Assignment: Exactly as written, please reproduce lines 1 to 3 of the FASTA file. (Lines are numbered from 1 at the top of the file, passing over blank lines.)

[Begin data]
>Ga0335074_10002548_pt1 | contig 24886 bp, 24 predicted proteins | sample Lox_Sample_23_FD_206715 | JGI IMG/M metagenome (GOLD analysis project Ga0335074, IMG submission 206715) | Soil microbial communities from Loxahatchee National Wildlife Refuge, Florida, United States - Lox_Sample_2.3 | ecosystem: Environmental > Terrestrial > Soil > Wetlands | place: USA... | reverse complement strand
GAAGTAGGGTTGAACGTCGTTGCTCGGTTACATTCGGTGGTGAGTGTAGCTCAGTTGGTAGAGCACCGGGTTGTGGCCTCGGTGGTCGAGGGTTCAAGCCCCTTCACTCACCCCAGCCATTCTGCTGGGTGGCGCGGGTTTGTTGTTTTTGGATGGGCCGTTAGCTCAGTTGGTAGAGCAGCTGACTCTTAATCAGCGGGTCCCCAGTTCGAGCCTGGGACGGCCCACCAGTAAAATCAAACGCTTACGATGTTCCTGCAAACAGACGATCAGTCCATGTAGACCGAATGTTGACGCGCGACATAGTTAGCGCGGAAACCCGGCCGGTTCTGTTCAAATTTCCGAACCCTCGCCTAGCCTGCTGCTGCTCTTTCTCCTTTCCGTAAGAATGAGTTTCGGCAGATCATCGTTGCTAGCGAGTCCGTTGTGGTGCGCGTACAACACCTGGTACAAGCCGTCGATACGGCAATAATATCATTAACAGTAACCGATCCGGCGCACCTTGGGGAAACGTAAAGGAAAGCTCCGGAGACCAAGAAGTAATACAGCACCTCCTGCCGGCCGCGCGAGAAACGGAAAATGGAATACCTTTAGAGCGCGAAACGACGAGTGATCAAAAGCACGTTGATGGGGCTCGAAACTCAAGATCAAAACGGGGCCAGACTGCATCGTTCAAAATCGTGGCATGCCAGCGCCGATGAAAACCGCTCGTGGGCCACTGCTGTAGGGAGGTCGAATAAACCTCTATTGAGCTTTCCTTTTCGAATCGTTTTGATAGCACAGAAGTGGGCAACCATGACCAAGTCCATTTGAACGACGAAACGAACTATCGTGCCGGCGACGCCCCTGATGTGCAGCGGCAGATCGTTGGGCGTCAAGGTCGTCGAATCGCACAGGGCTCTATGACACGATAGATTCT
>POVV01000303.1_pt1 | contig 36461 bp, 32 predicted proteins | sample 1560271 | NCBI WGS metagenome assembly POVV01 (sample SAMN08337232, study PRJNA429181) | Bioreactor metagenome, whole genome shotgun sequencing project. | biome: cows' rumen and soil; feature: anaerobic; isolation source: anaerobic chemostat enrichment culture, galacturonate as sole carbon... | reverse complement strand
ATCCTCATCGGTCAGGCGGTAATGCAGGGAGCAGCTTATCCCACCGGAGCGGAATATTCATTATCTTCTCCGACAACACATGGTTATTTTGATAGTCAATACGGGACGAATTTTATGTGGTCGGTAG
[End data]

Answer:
>Ga0335074_10002548_pt1 | contig 24886 bp, 24 predicted proteins | sample Lox_Sample_23_FD_206715 | JGI IMG/M metagenome (GOLD analysis project Ga0335074, IMG submission 206715) | Soil microbial communities from Loxahatchee National Wildlife Refuge, Florida, United States - Lox_Sample_2.3 | ecosystem: Environmental > Terrestrial > Soil > Wetlands | place: USA... | reverse complement strand
GAAGTAGGGTTGAACGTCGTTGCTCGGTTACATTCGGTGGTGAGTGTAGCTCAGTTGGTAGAGCACCGGGTTGTGGCCTCGGTGGTCGAGGGTTCAAGCCCCTTCACTCACCCCAGCCATTCTGCTGGGTGGCGCGGGTTTGTTGTTTTTGGATGGGCCGTTAGCTCAGTTGGTAGAGCAGCTGACTCTTAATCAGCGGGTCCCCAGTTCGAGCCTGGGACGGCCCACCAGTAAAATCAAACGCTTACGATGTTCCTGCAAACAGACGATCAGTCCATGTAGACCGAATGTTGACGCGCGACATAGTTAGCGCGGAAACCCGGCCGGTTCTGTTCAAATTTCCGAACCCTCGCCTAGCCTGCTGCTGCTCTTTCTCCTTTCCGTAAGAATGAGTTTCGGCAGATCATCGTTGCTAGCGAGTCCGTTGTGGTGCGCGTACAACACCTGGTACAAGCCGTCGATACGGCAATAATATCATTAACAGTAACCGATCCGGCGCACCTTGGGGAAACGTAAAGGAAAGCTCCGGAGACCAAGAAGTAATACAGCACCTCCTGCCGGCCGCGCGAGAAACGGAAAATGGAATACCTTTAGAGCGCGAAACGACGAGTGATCAAAAGCACGTTGATGGGGCTCGAAACTCAAGATCAAAACGGGGCCAGACTGCATCGTTCAAAATCGTGGCATGCCAGCGCCGATGAAAACCGCTCGTGGGCCACTGCTGTAGGGAGGTCGAATAAACCTCTATTGAGCTTTCCTTTTCGAATCGTTTTGATAGCACAGAAGTGGGCAACCATGACCAAGTCCATTTGAACGACGAAACGAACTATCGTGCCGGCGACGCCCCTGATGTGCAGCGGCAGATCGTTGGGCGTCAAGGTCGTCGAATCGCACAGGGCTCTATGACACGATAGATTCT
>POVV01000303.1_pt1 | contig 36461 bp, 32 predicted proteins | sample 1560271 | NCBI WGS metagenome assembly POVV01 (sample SAMN08337232, study PRJNA429181) | Bioreactor metagenome, whole genome shotgun sequencing project. | biome: cows' rumen and soil; feature: anaerobic; isolation source: anaerobic chemostat enrichment culture, galacturonate as sole carbon... | reverse complement strand